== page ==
Lessons From The Book Of Daniel
Wednesday, January 18, 2017
Living Lives Of Purpose: Lessons From The Book Of Daniel. Day 11, Obeying God Rather Than Man
Living Lives Of Purpose:
Lessons From The Book Of Daniel
Lessons From The Book Of Daniel
Obeying God Rather Than Man
In yesterday's study we found King Nebuchadnezzar setting up a golden statue, ninety feet high and nine feet wide, on the plain of Dura. Today he reveals the purpose of this statue's creation and there will be three men who will refuse his orders. "He then summoned the satraps, prefects, governors, advisers, treasurers, judges, magistrates and all the other provincial officials assembled for the dedication of the image that King Nebuchadnezzar had set up, and they stood before it." (Daniel 3:2-3)
The newly-promoted friends of Daniel are among those invited to the dedication, and we could easily substitute the word "ordered" or "commanded" in place of "invited". There was no refusing the king. Daniel is apparently not there, or else he would have found himself in the same predicament as his friends, but he does not explain to us why he isn't there. His position in the kingdom (ruler over the entire province of Babylon and in charge of all the wise men) may have excused him from being included with these officials of lesser rank. He may have been at another location, handling matters for the king. The king may have trusted him so much, because of his fine character, that he did not feel it necessary to command Daniel's allegiance in the way he is going to command it of these other men. I like to think the reason was this: Nebuchadnezzar knew Daniel would bow to no god but the God of Israel and, valuing his service and respecting him as a person, he did not want to risk losing him.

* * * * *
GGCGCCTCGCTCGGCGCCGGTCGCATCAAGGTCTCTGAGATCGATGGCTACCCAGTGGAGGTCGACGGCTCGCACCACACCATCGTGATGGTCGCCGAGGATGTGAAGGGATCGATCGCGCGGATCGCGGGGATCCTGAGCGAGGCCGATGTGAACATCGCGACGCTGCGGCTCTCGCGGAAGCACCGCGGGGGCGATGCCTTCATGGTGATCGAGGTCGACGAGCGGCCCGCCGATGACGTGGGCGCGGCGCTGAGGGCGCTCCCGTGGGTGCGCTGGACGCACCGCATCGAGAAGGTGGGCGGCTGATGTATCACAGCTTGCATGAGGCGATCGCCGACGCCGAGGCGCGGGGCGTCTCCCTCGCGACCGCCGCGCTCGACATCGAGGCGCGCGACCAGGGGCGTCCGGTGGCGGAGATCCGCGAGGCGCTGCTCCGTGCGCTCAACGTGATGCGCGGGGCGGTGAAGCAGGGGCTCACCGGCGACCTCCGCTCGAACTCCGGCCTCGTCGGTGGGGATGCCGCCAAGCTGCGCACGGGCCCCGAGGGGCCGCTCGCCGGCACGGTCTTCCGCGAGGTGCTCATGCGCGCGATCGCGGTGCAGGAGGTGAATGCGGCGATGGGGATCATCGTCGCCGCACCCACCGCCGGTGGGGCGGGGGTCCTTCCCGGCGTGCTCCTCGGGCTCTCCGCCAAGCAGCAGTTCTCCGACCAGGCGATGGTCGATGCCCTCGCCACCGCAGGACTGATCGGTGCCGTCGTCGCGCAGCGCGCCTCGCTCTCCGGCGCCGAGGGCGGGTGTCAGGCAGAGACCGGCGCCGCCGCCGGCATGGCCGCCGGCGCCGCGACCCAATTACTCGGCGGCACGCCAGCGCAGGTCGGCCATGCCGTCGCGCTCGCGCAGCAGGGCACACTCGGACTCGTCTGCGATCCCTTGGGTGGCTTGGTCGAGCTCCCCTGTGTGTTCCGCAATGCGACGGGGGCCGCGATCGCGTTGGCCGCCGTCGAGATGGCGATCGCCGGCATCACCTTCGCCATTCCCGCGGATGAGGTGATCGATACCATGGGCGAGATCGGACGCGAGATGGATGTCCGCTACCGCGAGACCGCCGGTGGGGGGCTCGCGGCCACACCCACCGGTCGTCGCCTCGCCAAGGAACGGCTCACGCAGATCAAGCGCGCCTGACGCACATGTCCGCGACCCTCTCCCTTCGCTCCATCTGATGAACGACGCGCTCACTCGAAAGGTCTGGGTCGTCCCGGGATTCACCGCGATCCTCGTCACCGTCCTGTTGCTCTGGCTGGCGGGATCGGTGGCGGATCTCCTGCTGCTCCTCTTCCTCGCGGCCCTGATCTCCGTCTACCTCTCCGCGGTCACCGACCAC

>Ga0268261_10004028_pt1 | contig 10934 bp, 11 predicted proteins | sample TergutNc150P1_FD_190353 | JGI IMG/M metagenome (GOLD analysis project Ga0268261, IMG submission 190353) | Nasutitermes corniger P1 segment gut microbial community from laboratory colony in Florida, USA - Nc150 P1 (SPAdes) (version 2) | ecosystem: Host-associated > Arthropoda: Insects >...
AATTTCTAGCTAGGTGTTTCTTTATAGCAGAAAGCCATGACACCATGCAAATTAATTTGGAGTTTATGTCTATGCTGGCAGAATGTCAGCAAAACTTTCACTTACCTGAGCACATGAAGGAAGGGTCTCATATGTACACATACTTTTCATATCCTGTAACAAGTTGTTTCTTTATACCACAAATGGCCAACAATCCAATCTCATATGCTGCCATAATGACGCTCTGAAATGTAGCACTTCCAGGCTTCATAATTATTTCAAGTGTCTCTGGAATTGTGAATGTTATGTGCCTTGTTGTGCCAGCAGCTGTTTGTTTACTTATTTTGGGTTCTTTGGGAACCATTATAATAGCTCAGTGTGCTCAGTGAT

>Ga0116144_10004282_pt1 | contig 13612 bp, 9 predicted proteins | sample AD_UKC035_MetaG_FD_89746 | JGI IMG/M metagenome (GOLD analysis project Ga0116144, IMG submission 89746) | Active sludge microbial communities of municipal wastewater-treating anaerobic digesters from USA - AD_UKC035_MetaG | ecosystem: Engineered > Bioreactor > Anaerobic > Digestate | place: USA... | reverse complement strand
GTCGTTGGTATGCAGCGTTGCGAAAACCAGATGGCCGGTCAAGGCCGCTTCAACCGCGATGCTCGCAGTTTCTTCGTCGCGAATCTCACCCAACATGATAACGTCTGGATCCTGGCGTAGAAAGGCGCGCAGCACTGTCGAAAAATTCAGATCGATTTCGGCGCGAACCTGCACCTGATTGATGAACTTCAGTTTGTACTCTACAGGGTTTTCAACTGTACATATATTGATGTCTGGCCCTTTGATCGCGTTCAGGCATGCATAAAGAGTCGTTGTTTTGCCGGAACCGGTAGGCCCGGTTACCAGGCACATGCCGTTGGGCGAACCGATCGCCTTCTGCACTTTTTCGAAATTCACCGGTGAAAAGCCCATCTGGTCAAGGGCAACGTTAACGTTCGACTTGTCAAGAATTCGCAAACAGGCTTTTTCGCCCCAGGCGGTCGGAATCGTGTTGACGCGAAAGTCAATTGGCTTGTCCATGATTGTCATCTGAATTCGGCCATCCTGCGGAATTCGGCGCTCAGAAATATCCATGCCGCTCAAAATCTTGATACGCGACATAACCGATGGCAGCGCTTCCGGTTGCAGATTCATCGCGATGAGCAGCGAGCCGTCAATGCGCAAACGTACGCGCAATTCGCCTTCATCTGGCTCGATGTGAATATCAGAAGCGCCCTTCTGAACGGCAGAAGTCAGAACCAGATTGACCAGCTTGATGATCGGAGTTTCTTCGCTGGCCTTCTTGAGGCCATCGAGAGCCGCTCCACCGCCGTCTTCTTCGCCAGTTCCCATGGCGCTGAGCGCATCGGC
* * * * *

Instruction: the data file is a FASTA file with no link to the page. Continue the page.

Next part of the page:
These officials assemble in front of the statue and an announcer tells them what is expected next. "Then the herald loudly proclaimed, 'Nations and peoples of every language, this is what you are commanded to do: As soon as you hear the sound of the horn, flute, zither, lyre, harp, pipe and all kinds of music, you must fall down and worship the image of gold that King Nebuchadnezzar has set up. Whoever does not fall down and worship will immediately be thrown into a blazing furnace." (Daniel 3:4-6) In researching this furnace, the main opinion I found regarding its nature is that it was likely a brick kiln. The Babylonians made extensive use of bricks, and glazed bricks in particular, which required a temperature of 2372 degrees Fahrenheit. The base for Nebuchadnezzar's statue was probably composed of bricks and the kiln used for making them would have been nearby for the sake of convenience. No remains of brick kilns have been found in Babylon but due to the massive amount of bricks used there, they had to have been there. The bricks still existing in the ruins of ancient Babylon are of materials found in the land; they were not imported. There was no need to import what could be made there and the cost of doing so would have been prohibitive. It's likely that the landscape was at one time dotted with brick kilns and that one of them was quite close to Nebuchadnezzar's statue.
One commentary I consulted suggested a purpose for the statue, and for the assembled men of all ranks and all nationalities, that was somewhat unique from other opinions I found in my studies. Bible scholar, pastor, and author Bob Deffinbaugh, with a master's degree in theology, states that Nebuchadnezzar is attempting to alter the outcome of his prophetic dream. In the dream the statue was unstable because its feet were made up of a mixture of iron and baked clay, representing a mixture of people who would not remain united. Nebuchadnezzar's kingdom was made up of a mixture of people, for he was a conqueror, and after hearing the interpretation of the dream he begins to fear this will be the downfall of the kingdom. So he comes up with a means of uniting the people. He commands nations and peoples of every language, at the sound of various musical instruments native to each of their lands, to fall down before the same image. Anyone who refuses will perish. The threat of death generally puts an end to any dispute and he sees no reason why this won't be effective.